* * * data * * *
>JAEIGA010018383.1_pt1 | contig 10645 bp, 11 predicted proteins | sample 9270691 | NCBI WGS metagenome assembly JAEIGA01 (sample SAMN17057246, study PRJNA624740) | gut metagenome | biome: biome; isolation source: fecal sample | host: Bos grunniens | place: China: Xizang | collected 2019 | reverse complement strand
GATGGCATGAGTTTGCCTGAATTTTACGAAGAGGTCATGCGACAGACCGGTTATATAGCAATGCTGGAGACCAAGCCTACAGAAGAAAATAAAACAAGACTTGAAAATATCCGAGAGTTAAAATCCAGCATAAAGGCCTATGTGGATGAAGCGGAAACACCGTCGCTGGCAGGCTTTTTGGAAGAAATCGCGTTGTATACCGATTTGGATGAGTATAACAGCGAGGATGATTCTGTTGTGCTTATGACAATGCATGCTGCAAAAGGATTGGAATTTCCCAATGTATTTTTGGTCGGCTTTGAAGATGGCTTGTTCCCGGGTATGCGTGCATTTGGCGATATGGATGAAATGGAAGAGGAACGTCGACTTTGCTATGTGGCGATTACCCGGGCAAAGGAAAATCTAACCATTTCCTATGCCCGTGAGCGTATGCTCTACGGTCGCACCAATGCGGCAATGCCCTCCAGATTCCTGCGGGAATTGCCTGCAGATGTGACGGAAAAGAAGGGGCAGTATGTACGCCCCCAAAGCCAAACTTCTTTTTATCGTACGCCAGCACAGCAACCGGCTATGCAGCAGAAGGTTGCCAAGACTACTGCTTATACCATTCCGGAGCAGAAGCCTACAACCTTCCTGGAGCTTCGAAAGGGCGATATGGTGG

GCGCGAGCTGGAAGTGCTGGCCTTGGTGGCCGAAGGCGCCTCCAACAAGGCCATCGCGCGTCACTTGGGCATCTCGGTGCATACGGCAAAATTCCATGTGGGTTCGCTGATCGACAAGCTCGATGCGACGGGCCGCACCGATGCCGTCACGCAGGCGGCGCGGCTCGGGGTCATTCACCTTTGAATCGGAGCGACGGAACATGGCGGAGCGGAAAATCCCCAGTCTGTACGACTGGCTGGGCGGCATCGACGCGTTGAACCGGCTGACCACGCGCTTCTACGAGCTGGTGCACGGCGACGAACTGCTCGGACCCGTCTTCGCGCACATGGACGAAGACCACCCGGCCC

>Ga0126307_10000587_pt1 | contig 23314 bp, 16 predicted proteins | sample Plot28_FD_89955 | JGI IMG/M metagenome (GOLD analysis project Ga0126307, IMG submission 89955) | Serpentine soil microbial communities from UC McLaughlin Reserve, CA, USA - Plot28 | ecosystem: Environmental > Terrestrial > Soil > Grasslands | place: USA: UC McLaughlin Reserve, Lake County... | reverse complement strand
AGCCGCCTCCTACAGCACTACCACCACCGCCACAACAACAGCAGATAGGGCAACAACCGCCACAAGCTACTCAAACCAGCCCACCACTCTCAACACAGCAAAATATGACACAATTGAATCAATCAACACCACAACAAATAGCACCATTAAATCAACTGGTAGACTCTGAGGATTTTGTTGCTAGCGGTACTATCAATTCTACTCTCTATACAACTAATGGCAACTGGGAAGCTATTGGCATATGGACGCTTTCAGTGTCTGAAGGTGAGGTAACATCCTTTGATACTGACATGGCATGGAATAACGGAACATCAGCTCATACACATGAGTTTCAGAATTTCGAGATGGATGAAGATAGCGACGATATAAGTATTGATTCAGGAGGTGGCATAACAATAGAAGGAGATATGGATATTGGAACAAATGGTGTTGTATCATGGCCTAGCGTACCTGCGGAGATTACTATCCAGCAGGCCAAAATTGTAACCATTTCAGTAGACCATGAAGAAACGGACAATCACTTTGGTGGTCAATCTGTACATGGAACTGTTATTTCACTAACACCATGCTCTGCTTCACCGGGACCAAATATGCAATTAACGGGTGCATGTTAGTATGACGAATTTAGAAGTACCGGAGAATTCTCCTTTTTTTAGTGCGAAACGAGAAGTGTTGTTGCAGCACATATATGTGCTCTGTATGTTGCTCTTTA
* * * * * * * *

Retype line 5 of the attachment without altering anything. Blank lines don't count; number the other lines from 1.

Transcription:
AGCCGCCTCCTACAGCACTACCACCACCGCCACAACAACAGCAGATAGGGCAACAACCGCCACAAGCTACTCAAACCAGCCCACCACTCTCAACACAGCAAAATATGACACAATTGAATCAATCAACACCACAACAAATAGCACCATTAAATCAACTGGTAGACTCTGAGGATTTTGTTGCTAGCGGTACTATCAATTCTACTCTCTATACAACTAATGGCAACTGGGAAGCTATTGGCATATGGACGCTTTCAGTGTCTGAAGGTGAGGTAACATCCTTTGATACTGACATGGCATGGAATAACGGAACATCAGCTCATACACATGAGTTTCAGAATTTCGAGATGGATGAAGATAGCGACGATATAAGTATTGATTCAGGAGGTGGCATAACAATAGAAGGAGATATGGATATTGGAACAAATGGTGTTGTATCATGGCCTAGCGTACCTGCGGAGATTACTATCCAGCAGGCCAAAATTGTAACCATTTCAGTAGACCATGAAGAAACGGACAATCACTTTGGTGGTCAATCTGTACATGGAACTGTTATTTCACTAACACCATGCTCTGCTTCACCGGGACCAAATATGCAATTAACGGGTGCATGTTAGTATGACGAATTTAGAAGTACCGGAGAATTCTCCTTTTTTTAGTGCGAAACGAGAAGTGTTGTTGCAGCACATATATGTGCTCTGTATGTTGCTCTTTA